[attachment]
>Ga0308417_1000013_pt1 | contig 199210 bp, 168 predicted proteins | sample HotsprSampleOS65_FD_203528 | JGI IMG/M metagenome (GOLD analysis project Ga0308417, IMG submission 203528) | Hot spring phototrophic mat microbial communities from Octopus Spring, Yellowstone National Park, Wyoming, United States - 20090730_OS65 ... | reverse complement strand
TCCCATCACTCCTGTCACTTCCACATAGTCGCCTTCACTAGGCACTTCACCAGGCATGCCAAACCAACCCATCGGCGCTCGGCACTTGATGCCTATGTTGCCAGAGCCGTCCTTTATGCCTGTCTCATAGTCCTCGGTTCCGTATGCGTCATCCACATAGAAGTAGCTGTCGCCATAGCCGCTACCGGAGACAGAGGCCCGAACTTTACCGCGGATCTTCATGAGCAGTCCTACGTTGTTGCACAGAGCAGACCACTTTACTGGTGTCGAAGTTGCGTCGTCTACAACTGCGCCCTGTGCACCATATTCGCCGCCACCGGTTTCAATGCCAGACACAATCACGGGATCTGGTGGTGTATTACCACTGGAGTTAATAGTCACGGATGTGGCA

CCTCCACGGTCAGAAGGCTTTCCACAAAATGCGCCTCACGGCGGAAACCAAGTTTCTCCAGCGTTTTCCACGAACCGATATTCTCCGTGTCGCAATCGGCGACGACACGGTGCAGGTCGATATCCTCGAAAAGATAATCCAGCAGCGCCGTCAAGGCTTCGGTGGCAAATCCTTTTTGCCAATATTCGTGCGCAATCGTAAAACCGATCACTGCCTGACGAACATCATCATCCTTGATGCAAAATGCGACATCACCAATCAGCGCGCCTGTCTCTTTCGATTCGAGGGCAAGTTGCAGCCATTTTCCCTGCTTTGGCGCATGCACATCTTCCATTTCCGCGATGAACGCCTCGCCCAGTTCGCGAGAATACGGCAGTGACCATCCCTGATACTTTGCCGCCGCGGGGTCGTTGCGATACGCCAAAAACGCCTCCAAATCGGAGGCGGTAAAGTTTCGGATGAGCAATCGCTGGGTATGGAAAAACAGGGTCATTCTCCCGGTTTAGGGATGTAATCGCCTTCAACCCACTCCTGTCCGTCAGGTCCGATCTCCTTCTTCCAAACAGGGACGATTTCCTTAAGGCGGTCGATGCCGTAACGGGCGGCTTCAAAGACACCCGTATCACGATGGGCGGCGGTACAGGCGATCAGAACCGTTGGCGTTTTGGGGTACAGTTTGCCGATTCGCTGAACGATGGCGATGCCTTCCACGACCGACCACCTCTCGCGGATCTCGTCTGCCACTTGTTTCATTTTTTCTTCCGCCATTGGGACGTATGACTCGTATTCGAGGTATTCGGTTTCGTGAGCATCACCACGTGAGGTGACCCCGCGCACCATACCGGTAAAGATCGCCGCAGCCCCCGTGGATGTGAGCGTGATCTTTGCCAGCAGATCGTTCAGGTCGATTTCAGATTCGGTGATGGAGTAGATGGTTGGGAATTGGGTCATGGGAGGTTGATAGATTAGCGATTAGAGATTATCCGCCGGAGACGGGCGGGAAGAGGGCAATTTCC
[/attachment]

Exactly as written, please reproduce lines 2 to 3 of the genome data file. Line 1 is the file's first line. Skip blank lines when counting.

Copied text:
TCCCATCACTCCTGTCACTTCCACATAGTCGCCTTCACTAGGCACTTCACCAGGCATGCCAAACCAACCCATCGGCGCTCGGCACTTGATGCCTATGTTGCCAGAGCCGTCCTTTATGCCTGTCTCATAGTCCTCGGTTCCGTATGCGTCATCCACATAGAAGTAGCTGTCGCCATAGCCGCTACCGGAGACAGAGGCCCGAACTTTACCGCGGATCTTCATGAGCAGTCCTACGTTGTTGCACAGAGCAGACCACTTTACTGGTGTCGAAGTTGCGTCGTCTACAACTGCGCCCTGTGCACCATATTCGCCGCCACCGGTTTCAATGCCAGACACAATCACGGGATCTGGTGGTGTATTACCACTGGAGTTAATAGTCACGGATGTGGCA

CCTCCACGGTCAGAAGGCTTTCCACAAAATGCGCCTCACGGCGGAAACCAAGTTTCTCCAGCGTTTTCCACGAACCGATATTCTCCGTGTCGCAATCGGCGACGACACGGTGCAGGTCGATATCCTCGAAAAGATAATCCAGCAGCGCCGTCAAGGCTTCGGTGGCAAATCCTTTTTGCCAATATTCGTGCGCAATCGTAAAACCGATCACTGCCTGACGAACATCATCATCCTTGATGCAAAATGCGACATCACCAATCAGCGCGCCTGTCTCTTTCGATTCGAGGGCAAGTTGCAGCCATTTTCCCTGCTTTGGCGCATGCACATCTTCCATTTCCGCGATGAACGCCTCGCCCAGTTCGCGAGAATACGGCAGTGACCATCCCTGATACTTTGCCGCCGCGGGGTCGTTGCGATACGCCAAAAACGCCTCCAAATCGGAGGCGGTAAAGTTTCGGATGAGCAATCGCTGGGTATGGAAAAACAGGGTCATTCTCCCGGTTTAGGGATGTAATCGCCTTCAACCCACTCCTGTCCGTCAGGTCCGATCTCCTTCTTCCAAACAGGGACGATTTCCTTAAGGCGGTCGATGCCGTAACGGGCGGCTTCAAAGACACCCGTATCACGATGGGCGGCGGTACAGGCGATCAGAACCGTTGGCGTTTTGGGGTACAGTTTGCCGATTCGCTGAACGATGGCGATGCCTTCCACGACCGACCACCTCTCGCGGATCTCGTCTGCCACTTGTTTCATTTTTTCTTCCGCCATTGGGACGTATGACTCGTATTCGAGGTATTCGGTTTCGTGAGCATCACCACGTGAGGTGACCCCGCGCACCATACCGGTAAAGATCGCCGCAGCCCCCGTGGATGTGAGCGTGATCTTTGCCAGCAGATCGTTCAGGTCGATTTCAGATTCGGTGATGGAGTAGATGGTTGGGAATTGGGTCATGGGAGGTTGATAGATTAGCGATTAGAGATTATCCGCCGGAGACGGGCGGGAAGAGGGCAATTTCC